Months old, a robot that helps you fight parking ticket fines has already been used thousands of times, successfully disputing 160,000 fines.
And you may not have heard of it, and you clearly need to. Imagine it as your virtual lawyer, who will help you when you've got a ticket.
It is called DoNotPay, and you can start using it here.
Basically, the bot generates documents and answers any legal questions, and it won't charge you loads of money like a human lawyer will.
How do you use it? Well, once you've logged-in or signed-up, you are faced with a chat window. It will ask you questions in a bid to ascertain what's going on, and then, it'll analyse your answers, and work out if you can appeal or not.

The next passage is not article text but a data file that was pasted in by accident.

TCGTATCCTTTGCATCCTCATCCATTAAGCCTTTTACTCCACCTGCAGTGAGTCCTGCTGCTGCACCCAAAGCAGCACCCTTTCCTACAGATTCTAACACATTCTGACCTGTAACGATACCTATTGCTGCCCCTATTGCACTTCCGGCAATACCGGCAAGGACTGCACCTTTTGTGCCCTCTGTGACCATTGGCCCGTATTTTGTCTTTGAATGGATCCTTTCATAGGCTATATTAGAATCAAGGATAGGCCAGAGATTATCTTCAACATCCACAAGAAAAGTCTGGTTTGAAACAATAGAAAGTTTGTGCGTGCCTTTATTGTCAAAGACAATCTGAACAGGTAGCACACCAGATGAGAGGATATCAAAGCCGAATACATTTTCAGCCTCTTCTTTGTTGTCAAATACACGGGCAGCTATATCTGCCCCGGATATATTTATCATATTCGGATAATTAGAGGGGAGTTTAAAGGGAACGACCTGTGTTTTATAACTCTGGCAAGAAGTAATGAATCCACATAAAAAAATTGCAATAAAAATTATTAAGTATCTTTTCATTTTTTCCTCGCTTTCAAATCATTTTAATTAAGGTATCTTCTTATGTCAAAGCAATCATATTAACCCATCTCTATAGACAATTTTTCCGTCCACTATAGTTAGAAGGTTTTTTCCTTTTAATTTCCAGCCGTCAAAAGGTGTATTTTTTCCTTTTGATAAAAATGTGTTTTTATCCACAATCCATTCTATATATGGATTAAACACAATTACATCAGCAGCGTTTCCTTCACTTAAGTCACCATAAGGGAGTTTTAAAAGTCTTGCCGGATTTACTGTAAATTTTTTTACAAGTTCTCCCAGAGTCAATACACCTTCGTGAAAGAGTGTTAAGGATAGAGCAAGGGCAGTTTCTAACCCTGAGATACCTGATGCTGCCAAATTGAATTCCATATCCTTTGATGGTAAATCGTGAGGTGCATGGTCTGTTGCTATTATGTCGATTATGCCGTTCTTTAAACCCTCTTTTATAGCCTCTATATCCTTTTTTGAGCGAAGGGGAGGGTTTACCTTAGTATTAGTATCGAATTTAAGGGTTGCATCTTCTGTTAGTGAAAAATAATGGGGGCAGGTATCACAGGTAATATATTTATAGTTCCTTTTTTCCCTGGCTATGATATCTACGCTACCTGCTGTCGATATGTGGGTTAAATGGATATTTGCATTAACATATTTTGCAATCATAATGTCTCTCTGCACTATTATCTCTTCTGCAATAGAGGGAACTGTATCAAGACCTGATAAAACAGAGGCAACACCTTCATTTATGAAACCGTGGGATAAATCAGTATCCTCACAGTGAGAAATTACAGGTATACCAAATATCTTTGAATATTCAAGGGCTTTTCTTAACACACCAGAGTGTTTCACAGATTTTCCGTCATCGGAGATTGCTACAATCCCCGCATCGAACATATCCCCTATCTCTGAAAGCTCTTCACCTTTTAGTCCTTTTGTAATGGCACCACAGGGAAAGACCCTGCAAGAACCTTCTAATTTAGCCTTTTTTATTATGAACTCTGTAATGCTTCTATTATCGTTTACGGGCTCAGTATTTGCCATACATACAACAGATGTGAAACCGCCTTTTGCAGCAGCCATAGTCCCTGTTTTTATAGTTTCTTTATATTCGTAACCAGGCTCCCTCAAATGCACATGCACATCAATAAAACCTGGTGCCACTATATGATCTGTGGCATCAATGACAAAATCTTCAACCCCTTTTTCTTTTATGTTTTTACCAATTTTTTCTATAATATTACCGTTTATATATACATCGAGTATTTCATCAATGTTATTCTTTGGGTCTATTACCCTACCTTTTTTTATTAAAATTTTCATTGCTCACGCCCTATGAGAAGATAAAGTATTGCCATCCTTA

If it decides that you qualify, it'll even generate your appeal letter for you, which you can use in court.
It is a remarkably good system, and one that is being used by more and more drivers all over the world. It has been popular in the States and the UK, and it'll be launching in Australia soon.
Joshua Browder, a Stanford University freshman, who created this, says: "When I first started the site, I sent it around to half a dozen family and friends and it is heart-warming that some many people have since used the site to overcome basic legal issues."
"I realised there is a formulated process for appealing tickets, so I wrote a script that does the same thing and I started winning."
The robot has learned laws about cancelled and delayed flights, as well as helping people with HIV to understand their legal rights too.
Browder is also developing a bot to help refugees: "I also want to help refugees, in the US and UK."
"I have been working with a human right's lawyer for them and these appeals a easily automated, and I know this will make a big social impact."